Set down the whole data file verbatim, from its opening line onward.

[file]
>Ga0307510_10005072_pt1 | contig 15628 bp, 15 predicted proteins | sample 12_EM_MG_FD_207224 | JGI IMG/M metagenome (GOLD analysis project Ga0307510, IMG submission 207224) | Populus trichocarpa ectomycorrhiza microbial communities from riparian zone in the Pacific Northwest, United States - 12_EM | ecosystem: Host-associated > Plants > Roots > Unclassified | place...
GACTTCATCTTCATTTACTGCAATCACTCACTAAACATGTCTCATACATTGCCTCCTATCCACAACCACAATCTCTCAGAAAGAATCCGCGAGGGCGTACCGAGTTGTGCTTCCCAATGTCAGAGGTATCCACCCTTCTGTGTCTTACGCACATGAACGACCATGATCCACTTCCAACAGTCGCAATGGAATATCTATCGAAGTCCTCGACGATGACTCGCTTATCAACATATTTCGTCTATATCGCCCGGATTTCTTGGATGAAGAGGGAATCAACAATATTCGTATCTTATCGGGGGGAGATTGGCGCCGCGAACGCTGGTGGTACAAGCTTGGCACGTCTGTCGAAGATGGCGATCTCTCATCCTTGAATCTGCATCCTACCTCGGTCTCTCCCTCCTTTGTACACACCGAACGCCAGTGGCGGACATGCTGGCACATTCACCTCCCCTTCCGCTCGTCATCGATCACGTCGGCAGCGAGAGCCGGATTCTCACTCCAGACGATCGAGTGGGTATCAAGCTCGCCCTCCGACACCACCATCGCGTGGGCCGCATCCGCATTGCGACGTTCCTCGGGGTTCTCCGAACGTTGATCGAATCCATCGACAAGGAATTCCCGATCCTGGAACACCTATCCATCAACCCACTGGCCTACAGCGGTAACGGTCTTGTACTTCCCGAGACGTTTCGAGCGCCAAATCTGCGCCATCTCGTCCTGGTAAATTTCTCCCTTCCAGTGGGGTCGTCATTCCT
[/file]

>Ga0307510_10005072_pt1 | contig 15628 bp, 15 predicted proteins | sample 12_EM_MG_FD_207224 | JGI IMG/M metagenome (GOLD analysis project Ga0307510, IMG submission 207224) | Populus trichocarpa ectomycorrhiza microbial communities from riparian zone in the Pacific Northwest, United States - 12_EM | ecosystem: Host-associated > Plants > Roots > Unclassified | place...
GACTTCATCTTCATTTACTGCAATCACTCACTAAACATGTCTCATACATTGCCTCCTATCCACAACCACAATCTCTCAGAAAGAATCCGCGAGGGCGTACCGAGTTGTGCTTCCCAATGTCAGAGGTATCCACCCTTCTGTGTCTTACGCACATGAACGACCATGATCCACTTCCAACAGTCGCAATGGAATATCTATCGAAGTCCTCGACGATGACTCGCTTATCAACATATTTCGTCTATATCGCCCGGATTTCTTGGATGAAGAGGGAATCAACAATATTCGTATCTTATCGGGGGGAGATTGGCGCCGCGAACGCTGGTGGTACAAGCTTGGCACGTCTGTCGAAGATGGCGATCTCTCATCCTTGAATCTGCATCCTACCTCGGTCTCTCCCTCCTTTGTACACACCGAACGCCAGTGGCGGACATGCTGGCACATTCACCTCCCCTTCCGCTCGTCATCGATCACGTCGGCAGCGAGAGCCGGATTCTCACTCCAGACGATCGAGTGGGTATCAAGCTCGCCCTCCGACACCACCATCGCGTGGGCCGCATCCGCATTGCGACGTTCCTCGGGGTTCTCCGAACGTTGATCGAATCCATCGACAAGGAATTCCCGATCCTGGAACACCTATCCATCAACCCACTGGCCTACAGCGGTAACGGTCTTGTACTTCCCGAGACGTTTCGAGCGCCAAATCTGCGCCATCTCGTCCTGGTAAATTTCTCCCTTCCAGTGGGGTCGTCATTCCT